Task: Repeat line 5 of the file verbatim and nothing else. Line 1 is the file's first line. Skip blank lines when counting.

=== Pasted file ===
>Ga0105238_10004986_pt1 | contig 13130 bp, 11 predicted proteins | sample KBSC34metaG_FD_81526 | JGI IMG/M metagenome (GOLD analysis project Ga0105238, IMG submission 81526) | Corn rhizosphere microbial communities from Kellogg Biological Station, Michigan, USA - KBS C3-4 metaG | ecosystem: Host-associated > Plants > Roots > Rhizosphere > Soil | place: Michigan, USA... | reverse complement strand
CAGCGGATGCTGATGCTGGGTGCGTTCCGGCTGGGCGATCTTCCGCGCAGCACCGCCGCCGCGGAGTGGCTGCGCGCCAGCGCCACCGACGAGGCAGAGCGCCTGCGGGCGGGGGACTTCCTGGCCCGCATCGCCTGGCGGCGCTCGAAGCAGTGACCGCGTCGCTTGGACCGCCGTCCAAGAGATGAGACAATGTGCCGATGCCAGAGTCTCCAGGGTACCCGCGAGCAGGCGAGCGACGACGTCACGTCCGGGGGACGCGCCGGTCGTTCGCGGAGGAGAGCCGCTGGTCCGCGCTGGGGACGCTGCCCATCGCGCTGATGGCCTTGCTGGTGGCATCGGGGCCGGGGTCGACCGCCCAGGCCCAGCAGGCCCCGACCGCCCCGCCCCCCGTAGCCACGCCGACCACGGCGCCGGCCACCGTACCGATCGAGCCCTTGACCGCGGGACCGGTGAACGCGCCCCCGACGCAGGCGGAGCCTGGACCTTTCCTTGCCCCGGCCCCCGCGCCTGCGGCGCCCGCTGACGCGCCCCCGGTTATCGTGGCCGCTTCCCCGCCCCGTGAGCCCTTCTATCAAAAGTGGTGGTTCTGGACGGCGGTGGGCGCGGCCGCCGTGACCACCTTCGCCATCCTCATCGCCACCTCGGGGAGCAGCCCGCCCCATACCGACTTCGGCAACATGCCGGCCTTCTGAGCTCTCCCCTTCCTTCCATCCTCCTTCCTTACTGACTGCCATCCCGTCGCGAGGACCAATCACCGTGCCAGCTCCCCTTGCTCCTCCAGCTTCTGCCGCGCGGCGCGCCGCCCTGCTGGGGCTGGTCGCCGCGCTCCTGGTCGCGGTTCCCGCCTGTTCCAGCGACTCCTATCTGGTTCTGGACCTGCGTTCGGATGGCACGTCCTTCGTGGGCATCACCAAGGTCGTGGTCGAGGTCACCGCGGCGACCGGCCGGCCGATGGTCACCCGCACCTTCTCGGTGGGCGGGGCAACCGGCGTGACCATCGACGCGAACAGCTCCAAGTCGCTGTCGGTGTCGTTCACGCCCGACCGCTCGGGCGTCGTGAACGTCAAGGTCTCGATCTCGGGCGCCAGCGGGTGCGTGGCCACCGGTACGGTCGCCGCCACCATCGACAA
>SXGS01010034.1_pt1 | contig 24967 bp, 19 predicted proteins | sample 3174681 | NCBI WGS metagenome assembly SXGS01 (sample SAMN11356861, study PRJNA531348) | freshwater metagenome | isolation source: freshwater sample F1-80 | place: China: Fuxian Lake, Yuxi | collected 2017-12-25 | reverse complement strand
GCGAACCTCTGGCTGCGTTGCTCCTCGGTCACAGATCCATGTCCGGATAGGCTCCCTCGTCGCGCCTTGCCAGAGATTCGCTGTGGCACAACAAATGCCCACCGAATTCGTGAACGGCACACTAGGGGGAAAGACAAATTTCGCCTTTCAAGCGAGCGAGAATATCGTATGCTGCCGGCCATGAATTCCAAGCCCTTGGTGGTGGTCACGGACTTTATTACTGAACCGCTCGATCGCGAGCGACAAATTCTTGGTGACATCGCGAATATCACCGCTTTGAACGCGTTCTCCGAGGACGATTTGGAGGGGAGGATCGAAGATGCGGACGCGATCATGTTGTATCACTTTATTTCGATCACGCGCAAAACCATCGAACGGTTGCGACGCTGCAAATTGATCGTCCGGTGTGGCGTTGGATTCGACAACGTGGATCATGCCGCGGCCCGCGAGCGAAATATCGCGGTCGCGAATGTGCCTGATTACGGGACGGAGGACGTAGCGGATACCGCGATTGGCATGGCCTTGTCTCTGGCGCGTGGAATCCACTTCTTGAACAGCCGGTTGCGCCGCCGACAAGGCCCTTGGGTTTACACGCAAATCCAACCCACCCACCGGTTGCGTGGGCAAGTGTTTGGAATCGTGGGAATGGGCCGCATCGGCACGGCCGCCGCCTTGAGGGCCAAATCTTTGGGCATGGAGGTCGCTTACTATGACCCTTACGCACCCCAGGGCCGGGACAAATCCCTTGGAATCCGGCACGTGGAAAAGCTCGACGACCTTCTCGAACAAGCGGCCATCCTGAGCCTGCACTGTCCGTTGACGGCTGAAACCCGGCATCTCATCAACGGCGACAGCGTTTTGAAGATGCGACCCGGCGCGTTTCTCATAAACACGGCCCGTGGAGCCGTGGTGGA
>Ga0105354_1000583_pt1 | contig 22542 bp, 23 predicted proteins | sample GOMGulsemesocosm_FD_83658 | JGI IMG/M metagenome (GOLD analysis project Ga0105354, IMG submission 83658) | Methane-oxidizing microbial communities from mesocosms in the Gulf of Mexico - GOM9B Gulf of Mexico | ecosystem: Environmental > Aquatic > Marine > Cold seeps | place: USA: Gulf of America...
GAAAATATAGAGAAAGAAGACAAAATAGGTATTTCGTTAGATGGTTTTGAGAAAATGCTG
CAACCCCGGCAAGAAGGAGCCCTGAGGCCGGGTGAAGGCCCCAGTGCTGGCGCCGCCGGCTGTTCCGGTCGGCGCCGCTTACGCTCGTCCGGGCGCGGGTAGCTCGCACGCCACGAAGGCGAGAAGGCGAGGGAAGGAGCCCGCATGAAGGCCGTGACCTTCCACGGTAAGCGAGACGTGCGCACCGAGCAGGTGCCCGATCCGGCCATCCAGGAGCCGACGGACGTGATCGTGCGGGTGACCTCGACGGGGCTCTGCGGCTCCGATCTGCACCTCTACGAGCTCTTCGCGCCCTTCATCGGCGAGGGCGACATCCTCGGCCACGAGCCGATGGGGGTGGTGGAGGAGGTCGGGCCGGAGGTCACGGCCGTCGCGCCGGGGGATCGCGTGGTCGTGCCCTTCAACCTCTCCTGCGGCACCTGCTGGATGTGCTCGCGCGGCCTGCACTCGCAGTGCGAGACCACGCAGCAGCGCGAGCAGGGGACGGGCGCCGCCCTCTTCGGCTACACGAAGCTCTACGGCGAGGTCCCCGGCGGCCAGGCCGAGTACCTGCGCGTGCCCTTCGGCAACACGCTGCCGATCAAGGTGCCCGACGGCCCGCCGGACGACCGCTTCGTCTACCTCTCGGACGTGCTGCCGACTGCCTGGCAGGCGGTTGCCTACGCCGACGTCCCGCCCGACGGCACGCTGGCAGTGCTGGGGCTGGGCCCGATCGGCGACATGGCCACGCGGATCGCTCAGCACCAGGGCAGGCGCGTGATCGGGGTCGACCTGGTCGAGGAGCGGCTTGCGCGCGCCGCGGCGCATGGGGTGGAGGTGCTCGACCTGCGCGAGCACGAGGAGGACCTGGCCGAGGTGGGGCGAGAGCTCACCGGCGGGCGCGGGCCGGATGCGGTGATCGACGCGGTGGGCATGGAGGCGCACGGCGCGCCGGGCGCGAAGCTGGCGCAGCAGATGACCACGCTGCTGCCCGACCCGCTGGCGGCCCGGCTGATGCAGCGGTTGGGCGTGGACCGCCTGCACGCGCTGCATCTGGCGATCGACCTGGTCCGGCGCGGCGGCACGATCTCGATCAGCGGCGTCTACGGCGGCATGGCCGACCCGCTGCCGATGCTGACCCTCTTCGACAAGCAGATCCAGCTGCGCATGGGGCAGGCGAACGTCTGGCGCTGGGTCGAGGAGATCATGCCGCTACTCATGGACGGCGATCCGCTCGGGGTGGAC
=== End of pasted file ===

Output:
>Ga0105354_1000583_pt1 | contig 22542 bp, 23 predicted proteins | sample GOMGulsemesocosm_FD_83658 | JGI IMG/M metagenome (GOLD analysis project Ga0105354, IMG submission 83658) | Methane-oxidizing microbial communities from mesocosms in the Gulf of Mexico - GOM9B Gulf of Mexico | ecosystem: Environmental > Aquatic > Marine > Cold seeps | place: USA: Gulf of America...